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  • Post published:16/06/2021
  • Post last modified:16/06/2021

There’s good news for AMD in the Steam Hardware Survey numbers, and they appear to reflect increased uptake of the company’s gaming CPUs. We say “appear” because it’s never been quite clear when and how Steam updates its survey results, but unlike with GPUs, Steam doesn’t really try to track model numbers — just vendor and clock.

The Steam numbers for AMD are good on their own, but they’re downright fabulous compared with where the smaller CPU company was sitting a year ago. In June of 2020 (reflecting May results), AMD had 22.45 percent of the market. Today, it’s just over 30 percent. Here’s the company’s market share for the past few years:

Even when we go all the way back to 2017, AMD’s market share doesn’t actually change all that much until 2020-2021. These figures aren’t the whole story, though. To understand what else was happening in AMD’s product mixture at the same time, we need to look at AMD’s top-end clock bins. Note: Steam gives percentages relative to the entire CPU market. If you add all of the clock bins together in any given period, the result should reflect that CPU manufacturer’s market share on Steam. The chart below is for AMD.

The clock speed numbers tell an interesting story. In the year after Ryzen launches, AMD’s clock speeds begin to drop. This reflects people shifting away from Bulldozer, which relied on high clocks to offer poor performance.

By 2019, we see signs of upper-end Ryzen uptake. From 2019-2021, the percent share of Steam users running an AMD chip clocked at 3.7GHz or above doubled. Steam’s clock bins are kind of outdated, but in this case, we can see AMD customers first selling off Bulldozer and Piledriver chips, and then upgrading to higher-clocked Ryzen CPUs.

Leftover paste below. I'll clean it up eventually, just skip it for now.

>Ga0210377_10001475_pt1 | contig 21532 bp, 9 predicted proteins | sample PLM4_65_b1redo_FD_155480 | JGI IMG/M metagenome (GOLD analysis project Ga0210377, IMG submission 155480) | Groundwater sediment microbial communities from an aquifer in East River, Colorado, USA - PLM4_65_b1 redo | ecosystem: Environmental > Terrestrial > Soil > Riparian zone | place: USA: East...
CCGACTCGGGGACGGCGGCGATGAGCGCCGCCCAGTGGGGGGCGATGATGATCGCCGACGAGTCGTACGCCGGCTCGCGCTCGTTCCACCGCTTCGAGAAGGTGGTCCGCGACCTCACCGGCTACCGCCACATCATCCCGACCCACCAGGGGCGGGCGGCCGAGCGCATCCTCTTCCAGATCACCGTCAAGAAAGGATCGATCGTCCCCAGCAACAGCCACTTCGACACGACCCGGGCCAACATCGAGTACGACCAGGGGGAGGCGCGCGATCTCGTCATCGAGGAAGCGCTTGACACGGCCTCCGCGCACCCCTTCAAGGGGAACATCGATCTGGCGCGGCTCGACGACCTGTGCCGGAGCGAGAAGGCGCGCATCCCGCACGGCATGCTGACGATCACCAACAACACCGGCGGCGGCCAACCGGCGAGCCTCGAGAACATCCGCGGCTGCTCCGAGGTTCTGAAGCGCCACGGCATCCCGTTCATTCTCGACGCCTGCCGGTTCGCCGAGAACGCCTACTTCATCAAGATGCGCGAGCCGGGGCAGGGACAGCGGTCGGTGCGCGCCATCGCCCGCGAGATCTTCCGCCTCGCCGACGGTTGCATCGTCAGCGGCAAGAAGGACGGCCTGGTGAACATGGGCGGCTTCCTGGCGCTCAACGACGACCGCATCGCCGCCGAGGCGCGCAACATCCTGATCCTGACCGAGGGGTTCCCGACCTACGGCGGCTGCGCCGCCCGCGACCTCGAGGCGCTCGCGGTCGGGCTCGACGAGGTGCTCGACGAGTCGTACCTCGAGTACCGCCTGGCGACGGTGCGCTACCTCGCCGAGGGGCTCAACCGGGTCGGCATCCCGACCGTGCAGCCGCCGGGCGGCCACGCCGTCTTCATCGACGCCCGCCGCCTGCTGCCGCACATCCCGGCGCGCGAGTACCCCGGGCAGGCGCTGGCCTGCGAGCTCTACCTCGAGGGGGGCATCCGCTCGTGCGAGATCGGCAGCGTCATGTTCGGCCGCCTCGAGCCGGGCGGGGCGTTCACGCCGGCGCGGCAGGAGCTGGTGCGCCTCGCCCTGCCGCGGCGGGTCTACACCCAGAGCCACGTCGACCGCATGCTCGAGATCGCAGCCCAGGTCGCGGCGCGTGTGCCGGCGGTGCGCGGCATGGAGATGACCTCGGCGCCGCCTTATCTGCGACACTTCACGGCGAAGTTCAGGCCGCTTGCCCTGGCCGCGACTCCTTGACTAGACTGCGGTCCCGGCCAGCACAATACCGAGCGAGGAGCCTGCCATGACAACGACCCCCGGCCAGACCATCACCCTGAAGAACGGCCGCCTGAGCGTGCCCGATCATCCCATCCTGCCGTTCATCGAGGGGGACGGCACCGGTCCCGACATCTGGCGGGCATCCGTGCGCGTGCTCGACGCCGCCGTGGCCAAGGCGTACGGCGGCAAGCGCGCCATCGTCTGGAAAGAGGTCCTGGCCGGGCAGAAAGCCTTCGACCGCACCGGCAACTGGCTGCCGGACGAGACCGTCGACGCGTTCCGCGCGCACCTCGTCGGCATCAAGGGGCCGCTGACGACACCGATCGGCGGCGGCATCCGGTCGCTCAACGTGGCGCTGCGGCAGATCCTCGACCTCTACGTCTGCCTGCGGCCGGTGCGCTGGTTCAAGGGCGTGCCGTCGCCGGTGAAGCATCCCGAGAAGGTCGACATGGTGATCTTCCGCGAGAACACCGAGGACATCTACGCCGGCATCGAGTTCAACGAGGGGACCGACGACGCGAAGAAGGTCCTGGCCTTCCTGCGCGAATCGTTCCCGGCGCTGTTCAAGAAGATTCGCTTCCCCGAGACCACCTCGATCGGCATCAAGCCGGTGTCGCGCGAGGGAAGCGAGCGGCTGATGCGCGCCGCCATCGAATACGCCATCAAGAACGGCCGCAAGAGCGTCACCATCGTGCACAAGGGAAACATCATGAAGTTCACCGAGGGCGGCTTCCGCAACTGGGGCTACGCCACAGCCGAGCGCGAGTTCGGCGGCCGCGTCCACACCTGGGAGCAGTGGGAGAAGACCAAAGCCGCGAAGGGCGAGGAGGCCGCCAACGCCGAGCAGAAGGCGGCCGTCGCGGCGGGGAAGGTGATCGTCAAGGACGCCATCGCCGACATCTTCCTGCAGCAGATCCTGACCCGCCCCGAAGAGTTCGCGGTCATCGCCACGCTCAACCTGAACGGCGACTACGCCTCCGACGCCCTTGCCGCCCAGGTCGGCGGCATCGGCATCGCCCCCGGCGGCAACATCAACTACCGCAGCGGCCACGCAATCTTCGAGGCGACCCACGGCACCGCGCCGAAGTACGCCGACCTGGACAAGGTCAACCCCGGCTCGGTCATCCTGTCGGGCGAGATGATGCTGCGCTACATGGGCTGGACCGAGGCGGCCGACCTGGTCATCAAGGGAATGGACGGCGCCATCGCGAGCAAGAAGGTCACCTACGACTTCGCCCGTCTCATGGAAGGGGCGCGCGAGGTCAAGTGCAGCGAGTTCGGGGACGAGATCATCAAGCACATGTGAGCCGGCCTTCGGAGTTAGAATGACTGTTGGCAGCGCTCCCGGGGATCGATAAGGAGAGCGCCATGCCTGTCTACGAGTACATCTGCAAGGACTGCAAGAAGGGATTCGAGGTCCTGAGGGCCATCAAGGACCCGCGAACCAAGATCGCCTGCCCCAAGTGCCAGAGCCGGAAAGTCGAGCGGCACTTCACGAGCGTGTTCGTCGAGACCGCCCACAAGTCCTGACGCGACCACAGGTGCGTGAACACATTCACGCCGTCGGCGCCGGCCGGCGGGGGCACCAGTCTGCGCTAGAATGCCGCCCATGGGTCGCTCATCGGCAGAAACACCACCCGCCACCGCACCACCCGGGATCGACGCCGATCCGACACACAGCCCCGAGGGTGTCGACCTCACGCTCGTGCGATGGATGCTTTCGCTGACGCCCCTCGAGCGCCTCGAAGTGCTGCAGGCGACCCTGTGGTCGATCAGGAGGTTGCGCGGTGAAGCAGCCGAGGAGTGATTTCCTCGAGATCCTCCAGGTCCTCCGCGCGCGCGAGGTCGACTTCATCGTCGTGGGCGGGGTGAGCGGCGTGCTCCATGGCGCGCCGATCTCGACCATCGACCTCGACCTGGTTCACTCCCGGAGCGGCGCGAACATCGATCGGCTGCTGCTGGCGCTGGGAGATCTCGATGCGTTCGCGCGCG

We know AMD has not maintained consumer market share over the past year. It’s been limited in the number of CPUs TSMC could build per quarter, while Intel has enjoyed fewer constraints in that regard. That’s what makes its sudden surge in Steam all the more interesting. AMD has testified it’s shipping fewer low-end chips and concentrating more on its highest-end, most profitable parts. Steam’s market share data suggests that strategy is paying off.

We don’t expect to see much in the way of further clock speed gains for AMD in 2021. The company has shown off a CPU with a 3-D stacked L3 cache on top of it, boosting the total amount of L3 onboard Ryzen to 96MB per chiplet (192MB for the 5900X and 5950X). AMD claims this additional L3 can deliver a 1.15x performance improvement, which is on par with a generational increase. We don’t have exact shipping dates, but a launch in Q4 or early Q1 are both possibilities.

Now Read:

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  • Review: AMD Radeon Pro W6800 Workstation GPU
  • Report: AMD May Not Launch Zen 4, RDNA3 Until Q4 2022

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